Tulsi Gabbard’s last stand

17 December 2020

10:47 AM

17 December 2020

10:47 AM

Tulsi Gabbard will retire from Congress at the end of the year. The Hawaii representative is going out with a bang, introducing several bills that show why she is so despised by her establishment Democratic counterparts — and why she could potentially become a very powerful broker in the American political realignment.

Last week, Gabbard introduced the Protect Women’s Sports Act, legislation that would prevent biological men from competing in women’s sports. Gabbard understands that keeping men and women’s sports separate is a question of basic fairness for female athletes — Chelsea Mitchell, a high-school track runner, for example, has lost out on four state titles because she’s had to compete against two individuals who were born male. The pro-identity politics left, however, has argued that rational, logical stances like this are ‘transphobic’ and the people who support them are ‘TERFs’.

The blowback didn’t deter Gabbard, who is used to being on the outs with her party. She also introduced this week a bill that would require doctors to give life-saving medical care to babies who survive abortions, and followed it up with another piece of legislation on Wednesday banning abortions for unborn babies capable of feeling pain. These were especially surprising because Gabbard describes herself as pro-choice and voted against a similar ban as recently as 2017. The Democratic party, which has floated the idea of a litmus test on abortion for its candidates, will certainly not be thrilled at this apparent change of heart.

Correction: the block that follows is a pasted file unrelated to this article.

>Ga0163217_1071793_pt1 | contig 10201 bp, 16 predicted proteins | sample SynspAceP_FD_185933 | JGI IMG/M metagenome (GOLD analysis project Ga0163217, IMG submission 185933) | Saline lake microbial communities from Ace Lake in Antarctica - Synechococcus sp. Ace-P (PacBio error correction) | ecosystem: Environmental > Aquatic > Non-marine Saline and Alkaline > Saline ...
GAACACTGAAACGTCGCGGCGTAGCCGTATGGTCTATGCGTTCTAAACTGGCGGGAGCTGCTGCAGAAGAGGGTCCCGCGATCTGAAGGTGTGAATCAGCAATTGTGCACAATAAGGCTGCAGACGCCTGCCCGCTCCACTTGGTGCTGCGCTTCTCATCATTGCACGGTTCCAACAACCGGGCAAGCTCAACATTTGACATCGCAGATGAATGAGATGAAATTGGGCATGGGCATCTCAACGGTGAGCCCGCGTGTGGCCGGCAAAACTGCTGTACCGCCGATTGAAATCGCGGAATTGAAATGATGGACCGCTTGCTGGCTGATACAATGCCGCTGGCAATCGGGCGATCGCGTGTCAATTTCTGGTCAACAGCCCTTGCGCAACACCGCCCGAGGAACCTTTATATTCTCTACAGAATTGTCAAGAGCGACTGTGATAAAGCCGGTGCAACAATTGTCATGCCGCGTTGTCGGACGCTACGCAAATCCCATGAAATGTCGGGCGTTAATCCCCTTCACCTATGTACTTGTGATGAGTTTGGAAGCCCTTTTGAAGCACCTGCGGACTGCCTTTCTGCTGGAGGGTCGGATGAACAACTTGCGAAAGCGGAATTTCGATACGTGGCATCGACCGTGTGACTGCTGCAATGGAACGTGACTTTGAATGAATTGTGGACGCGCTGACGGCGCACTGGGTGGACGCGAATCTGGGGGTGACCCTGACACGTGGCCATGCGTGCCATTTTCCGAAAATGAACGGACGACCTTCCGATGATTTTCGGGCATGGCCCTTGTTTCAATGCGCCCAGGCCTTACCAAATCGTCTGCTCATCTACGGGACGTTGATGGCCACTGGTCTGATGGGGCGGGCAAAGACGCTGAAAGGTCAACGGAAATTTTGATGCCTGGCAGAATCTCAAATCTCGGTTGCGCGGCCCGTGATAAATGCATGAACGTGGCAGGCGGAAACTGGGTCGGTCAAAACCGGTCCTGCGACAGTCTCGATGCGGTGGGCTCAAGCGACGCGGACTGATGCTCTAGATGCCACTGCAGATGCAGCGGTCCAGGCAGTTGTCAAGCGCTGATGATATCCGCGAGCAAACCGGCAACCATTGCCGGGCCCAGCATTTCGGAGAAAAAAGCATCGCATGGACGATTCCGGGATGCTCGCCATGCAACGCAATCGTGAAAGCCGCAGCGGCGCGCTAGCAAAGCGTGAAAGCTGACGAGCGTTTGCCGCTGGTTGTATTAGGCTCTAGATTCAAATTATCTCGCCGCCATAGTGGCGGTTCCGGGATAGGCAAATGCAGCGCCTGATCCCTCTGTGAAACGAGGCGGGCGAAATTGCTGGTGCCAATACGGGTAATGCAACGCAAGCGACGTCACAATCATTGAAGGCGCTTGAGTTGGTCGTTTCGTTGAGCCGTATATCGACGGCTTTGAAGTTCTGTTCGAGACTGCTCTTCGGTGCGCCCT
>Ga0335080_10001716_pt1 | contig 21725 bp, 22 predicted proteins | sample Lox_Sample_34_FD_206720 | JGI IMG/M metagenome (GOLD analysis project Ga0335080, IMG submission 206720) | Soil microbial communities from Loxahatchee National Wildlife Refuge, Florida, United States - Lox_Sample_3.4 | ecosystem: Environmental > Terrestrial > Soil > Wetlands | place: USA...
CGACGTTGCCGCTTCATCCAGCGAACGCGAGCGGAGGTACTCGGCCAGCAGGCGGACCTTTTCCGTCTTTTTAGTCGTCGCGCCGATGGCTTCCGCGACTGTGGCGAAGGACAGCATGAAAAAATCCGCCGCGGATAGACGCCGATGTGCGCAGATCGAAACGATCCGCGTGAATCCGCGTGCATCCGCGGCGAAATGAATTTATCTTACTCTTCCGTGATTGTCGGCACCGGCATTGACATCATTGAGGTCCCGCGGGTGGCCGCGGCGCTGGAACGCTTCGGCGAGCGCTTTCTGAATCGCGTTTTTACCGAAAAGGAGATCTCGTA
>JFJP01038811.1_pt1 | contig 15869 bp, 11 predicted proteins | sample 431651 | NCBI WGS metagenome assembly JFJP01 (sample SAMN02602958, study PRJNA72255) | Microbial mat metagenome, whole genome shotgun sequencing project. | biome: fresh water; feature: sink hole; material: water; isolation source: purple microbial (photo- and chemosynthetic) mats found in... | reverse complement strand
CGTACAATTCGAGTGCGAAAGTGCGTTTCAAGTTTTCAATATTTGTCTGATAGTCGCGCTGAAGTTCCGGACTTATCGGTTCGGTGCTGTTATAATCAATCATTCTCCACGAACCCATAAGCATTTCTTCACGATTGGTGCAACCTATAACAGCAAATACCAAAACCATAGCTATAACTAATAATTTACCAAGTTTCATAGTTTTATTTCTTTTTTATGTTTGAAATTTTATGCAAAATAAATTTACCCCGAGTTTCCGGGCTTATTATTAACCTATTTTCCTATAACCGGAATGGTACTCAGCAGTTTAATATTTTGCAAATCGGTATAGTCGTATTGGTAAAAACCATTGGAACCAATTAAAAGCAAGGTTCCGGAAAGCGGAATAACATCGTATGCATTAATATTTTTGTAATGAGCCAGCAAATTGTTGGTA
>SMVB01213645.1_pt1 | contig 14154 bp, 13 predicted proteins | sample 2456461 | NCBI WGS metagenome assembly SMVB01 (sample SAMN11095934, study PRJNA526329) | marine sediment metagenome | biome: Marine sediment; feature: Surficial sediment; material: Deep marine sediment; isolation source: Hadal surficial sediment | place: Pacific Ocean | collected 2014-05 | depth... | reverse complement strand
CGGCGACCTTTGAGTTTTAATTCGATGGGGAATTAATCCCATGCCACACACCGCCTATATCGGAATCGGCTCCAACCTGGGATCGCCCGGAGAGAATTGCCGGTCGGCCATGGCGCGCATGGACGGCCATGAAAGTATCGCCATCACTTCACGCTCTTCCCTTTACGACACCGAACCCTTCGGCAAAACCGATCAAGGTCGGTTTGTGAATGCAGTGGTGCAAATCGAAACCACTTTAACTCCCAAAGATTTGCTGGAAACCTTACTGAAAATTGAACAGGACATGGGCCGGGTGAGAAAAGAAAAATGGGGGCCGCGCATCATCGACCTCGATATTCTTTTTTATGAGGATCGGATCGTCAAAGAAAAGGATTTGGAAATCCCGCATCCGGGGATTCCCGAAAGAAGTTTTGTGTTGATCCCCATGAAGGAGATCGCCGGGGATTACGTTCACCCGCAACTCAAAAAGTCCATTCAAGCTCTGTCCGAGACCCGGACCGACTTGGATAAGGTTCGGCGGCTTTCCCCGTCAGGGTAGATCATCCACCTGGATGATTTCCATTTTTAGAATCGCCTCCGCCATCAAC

Finally, Gabbard teamed up with libertarian-leaning Republican Rep. Thomas Massie on the Protect Our Civil Liberties Act, which would repeal the Patriot Act and the FISA Amendments Act that allow mass spying and data collection on Americans.

Gabbard has always had a hard time fitting into the two-party system — she is too anti-war and pro-civil liberties for the center-left but too socially conservative for progressives. Her run-in the Democratic presidential primary revealed that she is very popular among Democrats who defected to Trump in 2016. She won over many nationalist conservatives when she started a feud with the much-despised Hillary Clinton, who accused her of being a ‘Russian asset’.

Clinton is ‘the queen of warmongers, embodiment of corruption, and personification of the rot that has sickened the Democratic party’, Gabbard said in response to her attacks.

Gabbard further endeared herself to the burgeoning coalition of restraint-minded foreign policy folks on the right and the left by opposing regime change in Syria and calling for the end of constant intervention in the Middle East. She angered the establishment and thrilled progressives when she singlehandedly cut down Kamala Harris’s presidential run by calling out the former California attorney general’s prosecutorial record. Gabbard earned praise from social conservatives when she accused the left of ‘religious bigotry’ when they questioned a Catholic Trump judicial nominee over his membership in the Knights of Columbus.

The congresswoman’s latest legislative moves suggest she is acutely aware of the uniqueness of her political coalition, how to excite it, and its potential power. President Donald Trump was able to tap into the blossoming populist movement in the US in 2016. Is Gabbard plotting a takeover for when he leaves?

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